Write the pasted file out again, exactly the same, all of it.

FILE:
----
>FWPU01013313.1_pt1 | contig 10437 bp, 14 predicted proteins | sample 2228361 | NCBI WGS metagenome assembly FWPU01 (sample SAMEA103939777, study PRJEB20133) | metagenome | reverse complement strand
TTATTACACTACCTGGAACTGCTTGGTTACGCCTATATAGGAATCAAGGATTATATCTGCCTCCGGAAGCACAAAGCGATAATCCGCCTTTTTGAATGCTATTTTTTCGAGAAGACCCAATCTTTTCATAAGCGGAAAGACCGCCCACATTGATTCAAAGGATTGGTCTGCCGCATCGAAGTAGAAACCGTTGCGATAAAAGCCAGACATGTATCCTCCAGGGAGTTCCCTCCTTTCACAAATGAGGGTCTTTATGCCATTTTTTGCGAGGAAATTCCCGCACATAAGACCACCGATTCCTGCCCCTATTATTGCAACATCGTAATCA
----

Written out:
>FWPU01013313.1_pt1 | contig 10437 bp, 14 predicted proteins | sample 2228361 | NCBI WGS metagenome assembly FWPU01 (sample SAMEA103939777, study PRJEB20133) | metagenome | reverse complement strand
TTATTACACTACCTGGAACTGCTTGGTTACGCCTATATAGGAATCAAGGATTATATCTGCCTCCGGAAGCACAAAGCGATAATCCGCCTTTTTGAATGCTATTTTTTCGAGAAGACCCAATCTTTTCATAAGCGGAAAGACCGCCCACATTGATTCAAAGGATTGGTCTGCCGCATCGAAGTAGAAACCGTTGCGATAAAAGCCAGACATGTATCCTCCAGGGAGTTCCCTCCTTTCACAAATGAGGGTCTTTATGCCATTTTTTGCGAGGAAATTCCCGCACATAAGACCACCGATTCCTGCCCCTATTATTGCAACATCGTAATCA